Gunnison council splits

3-2 over mayor’s move to

alter legal counsel roles

 

By Robert Stevens

Managing editor

Feb. 1, 2018

 

GUNNISON—Gunnison City’s new mayor, Lori Nay, made her mayoral appointments earlier this month, yet not without concern voiced from some council members during the legal counsel appointments.

During the regularly scheduled city council meeting on Jan. 17, the city council voted 3-2 in favor of her decisions, which were mostly reappointments, yet one of Nay’s decisions caused some hesitation among the council.

Most of her picks didn’t make any waves, but Nay’s decision on the roles for legal counsel was where business as usual went out the window.

Although current Gunnison City attorney Mandy Larsen was retained in a prosecutor role, Nay made the call to appoint Peter Stirba as official city civil attorney on an on-call basis.

“He is an attorney that has a lot of clout in the state,” Nay said. “He has represented so many municipal cases with his firm it is just second nature to him. He has given us a really big discount for us to use him. I really think he can help us if we need to do any negotiating with the state.”

Nay gave the council an example from 2002 when the prison’s sewer processing equipment was not working properly and clogging the city sewer lines. Nay said the prison refused to admit there was a problem, and she said Stirba’s involvement was why the city was able to negotiate a $7-million payout from the prison for a new sewer line.

“I think he has proved his value for us in the past,” Nay said. “For basic things, I think we would still use Mandy, but Stirba would be used in special circumstances. I would like the council’s approval of these.”

City Councilman Blake Donaldson asked if Stirba was Nay’s personal attorney, to which she replied, “No, he is not anymore.”

Donaldson said Larsen had been giving the city an excellent deal handling both the criminal and civil cases for a total of about $1,000 per month and had been doing a good job of it.

Nay replied that the mayor gets to decide who will be appointed to these positions.

New Gunnison Councilwoman Michelle Smith asked Nay why the city was making this change. “Hasn’t Mandy been doing it ok?” Smith asked.

Nay replied that Mandy would still be retained by the city, but if extraordinary measures were required, she “wanted him [Stirba] at the helm.”

Nay said the city would not be paying Stirba a retainer. Instead the arrangement would be a fee of $150 per hour billed for city use.

Councilman Robert Anderson said he had no qualms as long as there was no retainer and Stirba was only used on an as-needed basis.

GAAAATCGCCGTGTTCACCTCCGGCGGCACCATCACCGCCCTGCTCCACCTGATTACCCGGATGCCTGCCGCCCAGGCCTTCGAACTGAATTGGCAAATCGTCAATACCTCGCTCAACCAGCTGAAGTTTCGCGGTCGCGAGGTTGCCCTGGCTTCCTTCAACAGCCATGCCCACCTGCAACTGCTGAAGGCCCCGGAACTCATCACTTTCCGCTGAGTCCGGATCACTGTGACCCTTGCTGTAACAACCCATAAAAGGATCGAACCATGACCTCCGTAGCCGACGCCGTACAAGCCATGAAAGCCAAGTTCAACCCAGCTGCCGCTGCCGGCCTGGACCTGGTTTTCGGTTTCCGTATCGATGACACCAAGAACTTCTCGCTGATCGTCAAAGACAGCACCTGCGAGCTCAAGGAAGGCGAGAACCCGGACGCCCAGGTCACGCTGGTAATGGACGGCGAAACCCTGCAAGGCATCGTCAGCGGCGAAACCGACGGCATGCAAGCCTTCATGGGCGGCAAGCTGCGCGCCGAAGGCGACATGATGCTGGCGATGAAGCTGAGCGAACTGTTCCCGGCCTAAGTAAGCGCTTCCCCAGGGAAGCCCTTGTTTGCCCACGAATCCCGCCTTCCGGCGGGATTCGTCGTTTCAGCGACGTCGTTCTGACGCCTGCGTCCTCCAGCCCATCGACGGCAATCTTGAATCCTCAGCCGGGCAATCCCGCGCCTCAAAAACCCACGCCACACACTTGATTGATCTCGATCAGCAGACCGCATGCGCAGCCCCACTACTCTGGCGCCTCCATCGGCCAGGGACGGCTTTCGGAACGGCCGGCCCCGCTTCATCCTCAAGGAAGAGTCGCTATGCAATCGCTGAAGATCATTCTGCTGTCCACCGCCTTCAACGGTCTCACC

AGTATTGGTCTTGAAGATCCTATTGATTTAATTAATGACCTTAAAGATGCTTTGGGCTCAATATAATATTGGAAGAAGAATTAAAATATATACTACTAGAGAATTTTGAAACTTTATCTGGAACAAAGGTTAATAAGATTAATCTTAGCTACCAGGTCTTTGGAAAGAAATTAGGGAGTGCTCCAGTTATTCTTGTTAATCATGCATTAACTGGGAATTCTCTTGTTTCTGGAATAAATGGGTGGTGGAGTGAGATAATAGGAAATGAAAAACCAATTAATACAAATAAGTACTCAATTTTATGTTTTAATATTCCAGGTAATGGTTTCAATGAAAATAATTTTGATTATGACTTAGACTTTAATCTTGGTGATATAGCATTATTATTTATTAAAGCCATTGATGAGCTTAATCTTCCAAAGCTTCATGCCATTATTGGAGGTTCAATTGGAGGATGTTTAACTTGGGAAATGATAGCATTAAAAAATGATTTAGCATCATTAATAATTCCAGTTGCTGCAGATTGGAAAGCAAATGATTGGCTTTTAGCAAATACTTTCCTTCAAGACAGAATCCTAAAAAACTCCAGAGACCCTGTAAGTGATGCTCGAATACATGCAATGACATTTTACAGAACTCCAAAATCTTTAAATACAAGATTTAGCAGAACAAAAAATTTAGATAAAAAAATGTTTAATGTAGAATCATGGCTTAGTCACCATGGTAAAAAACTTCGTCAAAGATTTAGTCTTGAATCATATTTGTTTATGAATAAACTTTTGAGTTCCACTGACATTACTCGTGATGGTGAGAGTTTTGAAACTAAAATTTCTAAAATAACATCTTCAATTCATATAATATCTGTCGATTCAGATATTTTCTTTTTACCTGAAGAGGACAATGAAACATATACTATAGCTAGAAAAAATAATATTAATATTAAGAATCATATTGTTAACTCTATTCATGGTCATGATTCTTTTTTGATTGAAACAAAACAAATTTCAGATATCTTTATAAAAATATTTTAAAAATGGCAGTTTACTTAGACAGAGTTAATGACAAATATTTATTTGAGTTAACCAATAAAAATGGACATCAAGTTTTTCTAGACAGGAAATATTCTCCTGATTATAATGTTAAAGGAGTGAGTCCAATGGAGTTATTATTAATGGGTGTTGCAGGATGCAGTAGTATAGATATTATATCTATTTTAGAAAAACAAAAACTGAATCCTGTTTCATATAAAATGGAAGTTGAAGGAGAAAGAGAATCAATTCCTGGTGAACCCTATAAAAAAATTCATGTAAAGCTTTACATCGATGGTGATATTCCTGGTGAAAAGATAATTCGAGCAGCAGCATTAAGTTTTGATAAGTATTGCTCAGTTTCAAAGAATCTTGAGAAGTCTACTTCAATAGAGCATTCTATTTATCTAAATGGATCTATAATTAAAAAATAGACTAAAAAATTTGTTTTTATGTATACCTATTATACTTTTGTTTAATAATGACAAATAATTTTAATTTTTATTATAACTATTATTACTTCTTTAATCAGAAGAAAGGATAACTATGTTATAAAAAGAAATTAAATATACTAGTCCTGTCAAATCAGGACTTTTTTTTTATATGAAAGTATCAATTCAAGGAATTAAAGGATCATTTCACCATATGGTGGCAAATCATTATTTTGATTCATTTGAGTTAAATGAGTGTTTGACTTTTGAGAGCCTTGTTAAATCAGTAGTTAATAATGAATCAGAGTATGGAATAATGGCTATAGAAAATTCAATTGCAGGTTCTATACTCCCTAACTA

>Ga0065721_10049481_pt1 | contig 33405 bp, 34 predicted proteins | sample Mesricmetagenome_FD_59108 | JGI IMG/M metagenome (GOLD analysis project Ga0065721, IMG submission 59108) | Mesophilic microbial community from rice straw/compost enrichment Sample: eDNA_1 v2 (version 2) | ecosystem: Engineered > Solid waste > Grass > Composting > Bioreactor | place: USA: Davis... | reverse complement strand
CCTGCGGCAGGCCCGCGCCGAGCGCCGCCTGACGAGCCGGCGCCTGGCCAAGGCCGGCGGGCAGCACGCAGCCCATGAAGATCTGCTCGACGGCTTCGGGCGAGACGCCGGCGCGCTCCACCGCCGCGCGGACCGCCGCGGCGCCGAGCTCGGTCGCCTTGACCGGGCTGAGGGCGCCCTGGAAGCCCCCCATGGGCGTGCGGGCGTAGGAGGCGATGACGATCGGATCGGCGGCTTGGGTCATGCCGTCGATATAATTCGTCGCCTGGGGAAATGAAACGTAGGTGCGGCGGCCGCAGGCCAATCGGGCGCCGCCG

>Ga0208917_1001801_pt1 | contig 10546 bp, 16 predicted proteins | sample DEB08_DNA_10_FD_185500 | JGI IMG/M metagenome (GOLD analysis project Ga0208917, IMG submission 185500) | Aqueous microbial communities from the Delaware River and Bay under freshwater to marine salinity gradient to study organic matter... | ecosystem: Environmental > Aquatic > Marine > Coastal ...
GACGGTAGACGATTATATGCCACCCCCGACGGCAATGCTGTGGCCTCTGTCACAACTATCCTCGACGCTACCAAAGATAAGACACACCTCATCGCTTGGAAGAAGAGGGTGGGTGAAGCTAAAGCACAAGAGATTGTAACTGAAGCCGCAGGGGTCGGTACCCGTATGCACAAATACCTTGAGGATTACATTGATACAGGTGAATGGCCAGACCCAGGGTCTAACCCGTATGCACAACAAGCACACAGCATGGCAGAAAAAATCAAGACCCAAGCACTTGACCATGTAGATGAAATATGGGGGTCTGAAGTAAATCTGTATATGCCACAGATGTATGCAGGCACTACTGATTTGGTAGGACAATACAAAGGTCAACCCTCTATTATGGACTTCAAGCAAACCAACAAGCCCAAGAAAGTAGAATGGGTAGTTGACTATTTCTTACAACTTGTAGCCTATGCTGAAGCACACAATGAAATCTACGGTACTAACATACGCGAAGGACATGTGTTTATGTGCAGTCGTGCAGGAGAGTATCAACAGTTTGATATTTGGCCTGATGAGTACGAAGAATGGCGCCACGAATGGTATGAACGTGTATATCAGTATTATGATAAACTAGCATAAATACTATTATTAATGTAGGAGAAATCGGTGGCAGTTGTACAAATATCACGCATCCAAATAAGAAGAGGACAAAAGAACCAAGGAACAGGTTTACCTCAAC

“He would be used for when we needed some extra clout or negotiation power, and then we would call on him,” Nay said.

Donaldson asked if the city would still need to pay Larsen’s $200 per month retainer. He commented that she had helped the city during various civil legal matters, both little and big, to good effect.

“We will keep her in her same position,” said Nay. “We can use her for any local matters, but I just would like to have an ace-in-the-hole if we need it.”

Nay said sometimes situations arise that need to be handled on a state level and that things get handled a lot better if you have an attorney with “a lot of clout.”

Smith brought up Stirba’s $150-per-hour charge, expressing some concern if the city could handle that cost. Nay assured her Stirba was not out to gouge the city.

“This is just a position of honor that I want to give him,” Nay said. “It’s just a matter of honoring that person, something you do when working with professionals.”

Councilman Andy Hill said he would prefer Larsen be used for legal counsel whenever a legal matter arises that is within her capability. Nay said if that arose, the council would have to make that distinction on case-by-case basis.

The other appointments included Nay’s decision for appointment of the city’s land use officer: Bruce Parker, who has already been working with Gunnison City.

“We have used Bruce Parker for quite a few years now,” Nay said. “He’s the premier land-use guru in the state. He has helped us navigate through some pretty dark waters.”

For the city’s zoning administrator, Nay said her choice was Rod Taylor, who had also been occupying that role for the city currently.

“He’s willing to continue operating in that role, and I am thrilled about that,” Nay said. “He understands the code, and he knows how to enforce it fairly and evenly.”

Nay asked that a motion be made to approve her appointments.

Hill made the motion for the appointments. Donaldson seconded the motion based on the assurance that Larsen was still retained with her $200 monthly civil counsel retainer.

During the vote, Councilman Blane Jensen voted no, as did Smith.

Councilmembers Hill, Anderson and Donaldson all voted in support—although Donaldson noted it was with some reluctance.

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